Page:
Lake Norman & Mooresville

Car show in Davidson raises money, awareness for those with autism

Ray Evernham, a former NASCAR championship crew chief, hosted the fourth annual AmeriCarna LIVE Car Show to benefit IGNITE — the Autism Society of North Carolina’s community center for young adults with high-functioning autism or Asperger’s syndrome. About 5,000 people attended the show with more than 500 cars at the Ingersoll Rand North American Headquarters and Corporate Center in Davidson on Nov. 26.
Ray Evernham, a former NASCAR championship crew chief, hosted the fourth annual AmeriCarna LIVE Car Show to benefit IGNITE — the Autism Society of North Carolina’s community center for young adults with high-functioning autism or Asperger’s syndrome. About 5,000 people attended the show with more than 500 cars at the Ingersoll Rand North American Headquarters and Corporate Center in Davidson on Nov. 26. Marty Price

Five hundred cars and a crowd fueled donations to IGNITE Community Center for young adults with high-functioning autism or Asperger’s syndrome.

About 5,000 people visited Ingersoll Rand’s North American Headquarters and Corporate Center in Davidson on Nov. 26 for Ray Evernham’s fourth annual AmeriCarna LIVE car show, presented by MSC Industrial Supply Co. and Autogeek.com.

A former NASCAR championship crew chief, Evernham said he saw a need when his son, Raymond John, 25, graduated from high school. Five years ago, he helped to start the IGNITE Community Center in Davidson, “a clubhouse where they can learn banking skills, driving skills, job skills, cooking skills and social skills so that they can live independently,” said Evernham.

One year after the center opened, the car shows began with about 250 cars. “We thought ‘the only thing we really know a lot about is cars, so to get everybody together for a car show makes sense to us,” he said.

This year the number of cars swelled to 500, with the $100,000-plus proceeds being donated to the Evernham Family — Racing for a Reason Foundation, to support the IGNITE Community Center.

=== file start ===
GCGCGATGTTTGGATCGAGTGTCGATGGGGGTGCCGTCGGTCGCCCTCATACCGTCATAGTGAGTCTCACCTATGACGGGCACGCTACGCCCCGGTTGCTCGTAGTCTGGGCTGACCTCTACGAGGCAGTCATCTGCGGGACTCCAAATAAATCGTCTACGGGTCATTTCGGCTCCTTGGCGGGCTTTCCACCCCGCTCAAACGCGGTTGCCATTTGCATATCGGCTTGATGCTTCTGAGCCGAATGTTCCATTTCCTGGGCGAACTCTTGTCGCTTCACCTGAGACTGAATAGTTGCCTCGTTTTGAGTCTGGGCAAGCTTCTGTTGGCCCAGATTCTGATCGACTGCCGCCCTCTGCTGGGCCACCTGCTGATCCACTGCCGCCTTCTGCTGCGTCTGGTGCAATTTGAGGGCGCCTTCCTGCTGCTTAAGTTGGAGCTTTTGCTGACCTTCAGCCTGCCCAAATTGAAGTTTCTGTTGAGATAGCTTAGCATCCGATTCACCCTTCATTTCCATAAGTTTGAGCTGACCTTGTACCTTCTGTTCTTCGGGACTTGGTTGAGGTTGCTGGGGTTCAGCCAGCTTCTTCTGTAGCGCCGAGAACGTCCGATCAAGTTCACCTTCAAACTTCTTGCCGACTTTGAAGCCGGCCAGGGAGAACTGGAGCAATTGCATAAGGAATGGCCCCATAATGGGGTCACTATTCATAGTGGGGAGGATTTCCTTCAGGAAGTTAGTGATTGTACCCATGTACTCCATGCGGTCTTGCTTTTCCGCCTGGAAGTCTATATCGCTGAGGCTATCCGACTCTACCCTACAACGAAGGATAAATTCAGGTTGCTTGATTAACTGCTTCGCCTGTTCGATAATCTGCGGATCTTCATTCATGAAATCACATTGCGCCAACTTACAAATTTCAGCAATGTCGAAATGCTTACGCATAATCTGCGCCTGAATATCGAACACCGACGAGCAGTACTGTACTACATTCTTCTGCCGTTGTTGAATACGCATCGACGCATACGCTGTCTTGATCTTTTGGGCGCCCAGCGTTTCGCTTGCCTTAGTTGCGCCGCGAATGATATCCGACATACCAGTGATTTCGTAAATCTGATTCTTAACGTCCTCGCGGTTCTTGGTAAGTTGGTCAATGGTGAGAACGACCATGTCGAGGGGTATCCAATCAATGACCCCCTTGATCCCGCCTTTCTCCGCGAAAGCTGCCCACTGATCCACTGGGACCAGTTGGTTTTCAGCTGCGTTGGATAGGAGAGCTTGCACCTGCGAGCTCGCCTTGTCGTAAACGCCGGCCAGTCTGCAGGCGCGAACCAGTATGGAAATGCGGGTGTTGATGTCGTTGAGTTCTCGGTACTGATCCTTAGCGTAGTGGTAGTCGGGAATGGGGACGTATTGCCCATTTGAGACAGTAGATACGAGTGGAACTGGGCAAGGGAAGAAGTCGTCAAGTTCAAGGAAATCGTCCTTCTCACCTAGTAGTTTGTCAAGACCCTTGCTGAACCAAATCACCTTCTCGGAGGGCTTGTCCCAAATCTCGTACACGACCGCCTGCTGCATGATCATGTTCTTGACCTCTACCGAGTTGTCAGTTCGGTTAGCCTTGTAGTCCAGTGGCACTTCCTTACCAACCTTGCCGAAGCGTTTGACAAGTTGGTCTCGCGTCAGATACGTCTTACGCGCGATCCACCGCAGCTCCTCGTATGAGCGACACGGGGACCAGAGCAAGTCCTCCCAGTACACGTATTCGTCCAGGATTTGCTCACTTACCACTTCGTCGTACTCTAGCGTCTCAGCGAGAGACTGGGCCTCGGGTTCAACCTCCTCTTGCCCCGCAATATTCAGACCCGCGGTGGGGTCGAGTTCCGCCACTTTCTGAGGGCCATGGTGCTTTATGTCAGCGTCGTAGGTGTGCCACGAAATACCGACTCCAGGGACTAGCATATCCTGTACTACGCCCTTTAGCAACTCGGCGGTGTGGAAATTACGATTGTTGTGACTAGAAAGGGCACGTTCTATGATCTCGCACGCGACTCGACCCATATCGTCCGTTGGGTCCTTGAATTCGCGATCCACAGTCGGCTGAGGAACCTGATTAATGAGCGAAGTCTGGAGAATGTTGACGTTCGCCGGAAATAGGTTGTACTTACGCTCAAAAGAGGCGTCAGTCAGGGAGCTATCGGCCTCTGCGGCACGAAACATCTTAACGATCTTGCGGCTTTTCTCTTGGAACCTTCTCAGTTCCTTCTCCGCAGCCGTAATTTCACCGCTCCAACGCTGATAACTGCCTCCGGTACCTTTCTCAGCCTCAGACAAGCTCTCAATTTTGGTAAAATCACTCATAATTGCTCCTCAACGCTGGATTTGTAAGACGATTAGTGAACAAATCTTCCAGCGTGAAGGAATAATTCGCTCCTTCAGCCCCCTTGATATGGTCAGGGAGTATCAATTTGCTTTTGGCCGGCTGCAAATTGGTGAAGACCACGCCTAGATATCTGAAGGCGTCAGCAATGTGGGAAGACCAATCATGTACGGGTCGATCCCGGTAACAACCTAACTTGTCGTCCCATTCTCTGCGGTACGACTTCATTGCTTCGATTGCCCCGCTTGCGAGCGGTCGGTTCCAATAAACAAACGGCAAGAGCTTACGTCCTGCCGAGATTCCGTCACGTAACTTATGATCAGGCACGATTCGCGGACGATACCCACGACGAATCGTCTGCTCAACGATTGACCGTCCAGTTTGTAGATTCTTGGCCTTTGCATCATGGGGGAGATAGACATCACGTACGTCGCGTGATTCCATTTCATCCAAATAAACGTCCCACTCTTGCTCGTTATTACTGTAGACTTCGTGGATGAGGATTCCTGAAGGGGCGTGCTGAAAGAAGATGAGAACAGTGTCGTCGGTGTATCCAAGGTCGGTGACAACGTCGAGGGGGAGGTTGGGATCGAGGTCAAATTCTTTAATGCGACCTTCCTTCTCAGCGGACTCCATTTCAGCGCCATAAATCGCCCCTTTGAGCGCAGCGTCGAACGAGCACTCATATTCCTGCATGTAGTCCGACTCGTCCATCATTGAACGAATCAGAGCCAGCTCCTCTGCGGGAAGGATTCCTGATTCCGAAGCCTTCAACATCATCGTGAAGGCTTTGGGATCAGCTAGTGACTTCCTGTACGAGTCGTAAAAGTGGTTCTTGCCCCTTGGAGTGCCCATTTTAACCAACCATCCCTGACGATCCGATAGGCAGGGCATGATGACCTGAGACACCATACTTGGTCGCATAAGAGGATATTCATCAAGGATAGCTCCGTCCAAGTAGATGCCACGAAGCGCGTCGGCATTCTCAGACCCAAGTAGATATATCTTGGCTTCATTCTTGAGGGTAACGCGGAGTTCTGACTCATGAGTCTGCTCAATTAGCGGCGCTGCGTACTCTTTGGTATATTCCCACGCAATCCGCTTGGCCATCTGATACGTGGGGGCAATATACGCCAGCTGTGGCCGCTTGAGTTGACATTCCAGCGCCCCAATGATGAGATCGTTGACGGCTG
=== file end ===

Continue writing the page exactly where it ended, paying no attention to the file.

In addition to helping the cause, many of the car owners enjoyed showing their pride and joy to anyone who would stop by for a chat. Charlotte resident Rob Smeltzer completed the display of his red, 1968 Chevrolet Camaro SS with 128 feet of rope lights along with a model of his car in the engine compartment.

Amidst the chrome and red paint, a small, mirrored disco ball hung above the model car that was on a rotating stage above the chrome air filter. To some it resembled a dancing hall more than an engine compartment.

People’s Choice

For other car owners, this was a fun way to enlighten others. Benjamin McCall, 14, drives in The Autism Sprint in Fayetteville and uses his father’s car to help spread awareness for autism while he races. The car is covered in puzzle pieces, and for a donation, a person with autism can be featured on one of the pieces, with the proceeds being donated to The Autism Society of North Carolina.

The McCall 270 Micro Sprint car won the IGNITE Choice award for Jody McCall, Benjamin’s dad.

As a spectator, Cornelius resident Molly Argenta, 8, leaned over, slightly inside the driver’s seat of the futuristic looking, 2016 Polaris Slingshot — a three-wheel, open cockpit vehicle — when her sister Emma Argenta said, “That should be in a movie.”

The girls’ mother, Cheryl Argenta and grandfather, Doug Dede, agreed the car looked like something from a Transformer movie.

Evernham’s choice

“One of my favorite cars,” Evernham said, “is probably not the prettiest cars here. It’s a 1937 Chevrolet Pick-up truck. The man who has it, it was his dad’s truck, he grew up around the truck and has just kept it on the road for all these years. To me that is just as important as any Ferrari here.”

Evernham said he hopes more people will come next year.

“If they want to come to a celebration where people are really giving unselfishly, for a good cause, and more importantly making a difference in the community; either raising awareness about people on the autism spectrum or actually helping these people. This is an incredible place of love and unselfishness every year,” he said.

Want to help?

For information on the IGNITE community center: http://ignite-davidson.org.

For information on autism and the Autism Society of North Carolina: www.autismsociety-nc.org.

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